- Justin Bieber could be described as this, when you take into account his clothing and manner of speech - in particular his overuse of the word "shawty"
- Pat Monahan of Train tries to do this in "Hey Soul Sister" - it is IMPOSSIBLE to take him seriously when saying "I'm so gangsta, I'm so thug".
- Tom Kaulitz, a German guitar player who has had his hair both in dreadlocks and cornrows and always sports clothes about 100 times too baggy for him. He even has his own shoe.
- Eminem. While he would be looked up to as an idol by pretty much everyone on this list and even wore an Africa pendant during high school, it should be noted that he came from an impoverished background and was engrossed in Detroit's hip-hop scene instead of simply imitating it. It helps that he stopped wearing baggy sweats and the like after he got sober.
- Somewhat less debatable is Kid Rock, whose father was a used car salesman.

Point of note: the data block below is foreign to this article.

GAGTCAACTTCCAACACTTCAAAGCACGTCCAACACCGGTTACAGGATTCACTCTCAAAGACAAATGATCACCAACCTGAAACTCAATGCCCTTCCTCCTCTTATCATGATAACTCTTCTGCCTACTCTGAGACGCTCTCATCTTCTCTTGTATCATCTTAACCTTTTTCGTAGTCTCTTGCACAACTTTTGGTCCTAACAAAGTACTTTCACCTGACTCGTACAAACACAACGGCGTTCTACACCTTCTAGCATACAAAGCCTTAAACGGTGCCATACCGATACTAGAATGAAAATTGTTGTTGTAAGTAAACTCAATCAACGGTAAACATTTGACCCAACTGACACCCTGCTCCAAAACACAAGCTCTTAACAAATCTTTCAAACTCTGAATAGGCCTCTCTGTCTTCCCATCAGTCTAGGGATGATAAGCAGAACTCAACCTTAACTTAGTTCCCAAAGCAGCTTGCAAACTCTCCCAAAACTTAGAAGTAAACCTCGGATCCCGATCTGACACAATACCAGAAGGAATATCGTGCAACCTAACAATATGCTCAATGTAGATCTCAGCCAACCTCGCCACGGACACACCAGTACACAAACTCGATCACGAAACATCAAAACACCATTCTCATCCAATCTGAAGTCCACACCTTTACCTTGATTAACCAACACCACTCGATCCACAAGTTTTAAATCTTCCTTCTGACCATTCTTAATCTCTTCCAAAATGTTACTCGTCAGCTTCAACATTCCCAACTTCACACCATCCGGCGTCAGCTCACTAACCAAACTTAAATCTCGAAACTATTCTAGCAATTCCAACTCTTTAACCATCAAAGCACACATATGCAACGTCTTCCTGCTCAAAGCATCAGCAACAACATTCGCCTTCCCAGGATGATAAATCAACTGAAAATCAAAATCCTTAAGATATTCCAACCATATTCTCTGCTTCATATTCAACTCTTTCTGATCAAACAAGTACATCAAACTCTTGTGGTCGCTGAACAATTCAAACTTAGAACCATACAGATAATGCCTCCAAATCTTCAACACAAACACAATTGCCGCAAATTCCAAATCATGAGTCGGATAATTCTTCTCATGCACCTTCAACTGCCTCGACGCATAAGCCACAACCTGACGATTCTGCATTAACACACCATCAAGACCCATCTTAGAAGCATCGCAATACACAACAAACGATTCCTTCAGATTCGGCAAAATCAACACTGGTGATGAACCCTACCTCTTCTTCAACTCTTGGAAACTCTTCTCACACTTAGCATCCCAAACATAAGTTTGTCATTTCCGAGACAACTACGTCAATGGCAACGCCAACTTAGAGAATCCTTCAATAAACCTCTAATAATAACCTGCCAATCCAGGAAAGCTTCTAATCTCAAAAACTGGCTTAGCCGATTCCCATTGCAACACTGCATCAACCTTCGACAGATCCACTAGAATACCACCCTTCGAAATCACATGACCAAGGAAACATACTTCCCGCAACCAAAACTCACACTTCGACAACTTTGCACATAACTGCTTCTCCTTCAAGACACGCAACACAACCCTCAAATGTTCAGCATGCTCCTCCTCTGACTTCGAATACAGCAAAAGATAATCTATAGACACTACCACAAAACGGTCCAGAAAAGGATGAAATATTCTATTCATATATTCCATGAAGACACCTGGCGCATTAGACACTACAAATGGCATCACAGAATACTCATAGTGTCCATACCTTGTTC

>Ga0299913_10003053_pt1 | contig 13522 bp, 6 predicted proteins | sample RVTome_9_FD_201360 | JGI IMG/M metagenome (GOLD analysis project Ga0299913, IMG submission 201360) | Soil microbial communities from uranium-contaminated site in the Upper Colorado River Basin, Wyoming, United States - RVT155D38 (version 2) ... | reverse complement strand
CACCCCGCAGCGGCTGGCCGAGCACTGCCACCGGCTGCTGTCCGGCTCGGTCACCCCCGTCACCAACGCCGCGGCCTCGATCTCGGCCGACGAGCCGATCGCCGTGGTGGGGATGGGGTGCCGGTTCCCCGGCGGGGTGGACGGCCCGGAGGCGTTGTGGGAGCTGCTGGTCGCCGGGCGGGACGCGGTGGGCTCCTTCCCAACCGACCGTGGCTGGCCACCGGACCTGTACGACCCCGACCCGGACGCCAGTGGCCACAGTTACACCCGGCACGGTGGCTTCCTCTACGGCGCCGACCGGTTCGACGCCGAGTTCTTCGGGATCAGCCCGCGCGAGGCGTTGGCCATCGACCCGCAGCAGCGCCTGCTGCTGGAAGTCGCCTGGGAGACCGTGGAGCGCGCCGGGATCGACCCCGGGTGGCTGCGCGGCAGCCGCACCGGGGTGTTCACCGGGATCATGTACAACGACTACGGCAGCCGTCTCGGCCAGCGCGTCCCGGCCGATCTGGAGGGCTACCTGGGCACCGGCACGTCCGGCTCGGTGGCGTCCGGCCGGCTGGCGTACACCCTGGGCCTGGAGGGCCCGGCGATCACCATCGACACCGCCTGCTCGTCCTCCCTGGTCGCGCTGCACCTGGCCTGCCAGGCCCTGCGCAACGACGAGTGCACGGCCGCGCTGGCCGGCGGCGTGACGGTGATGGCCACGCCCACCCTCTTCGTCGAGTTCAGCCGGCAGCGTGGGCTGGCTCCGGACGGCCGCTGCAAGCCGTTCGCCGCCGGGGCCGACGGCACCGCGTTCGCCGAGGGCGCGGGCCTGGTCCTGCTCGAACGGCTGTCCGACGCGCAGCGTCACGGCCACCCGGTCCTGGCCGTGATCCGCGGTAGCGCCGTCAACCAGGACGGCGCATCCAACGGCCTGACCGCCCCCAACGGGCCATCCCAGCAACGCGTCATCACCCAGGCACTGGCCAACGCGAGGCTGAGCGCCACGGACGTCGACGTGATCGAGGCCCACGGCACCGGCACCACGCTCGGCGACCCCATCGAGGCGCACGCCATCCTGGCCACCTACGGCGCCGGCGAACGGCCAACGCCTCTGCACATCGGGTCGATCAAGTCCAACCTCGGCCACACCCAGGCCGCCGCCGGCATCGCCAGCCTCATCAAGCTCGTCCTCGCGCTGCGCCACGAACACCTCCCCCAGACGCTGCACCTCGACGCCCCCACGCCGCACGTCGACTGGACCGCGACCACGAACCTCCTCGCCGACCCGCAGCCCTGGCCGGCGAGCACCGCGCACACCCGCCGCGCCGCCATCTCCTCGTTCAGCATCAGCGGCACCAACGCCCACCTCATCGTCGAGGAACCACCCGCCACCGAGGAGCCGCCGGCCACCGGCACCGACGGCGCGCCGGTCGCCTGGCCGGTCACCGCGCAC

- According to Cage, Rick Rubin attended one of Cage's early performances, dismissed Cage as "a wigga", and walked out.
- Frank Zappa's song "You Are What You Is": The first verse is about this, while the second one is about the opposite situation.
- American Black Metal bands are sometimes accused of this, based on the assumption that black metal is an essentially European artform.
- A non-urban version is lampooned in Alan Jackson's 1994 hit song "Gone Country", although the song is often misinterpreted as being in favor of such a masquerade.
- Canadian reggae artist Snow (born Darrin O'Brien) was often accused of this simply because, well, just look at his stage name. However, like Eminem, Snow came by it naturally, having grown up in the housing projects in Toronto that had a lot of Caribbean immigrants and thus was exposed to reggae and dancehall throughout his formative years. Having the best-charting and best selling reggae single in North American history helped too.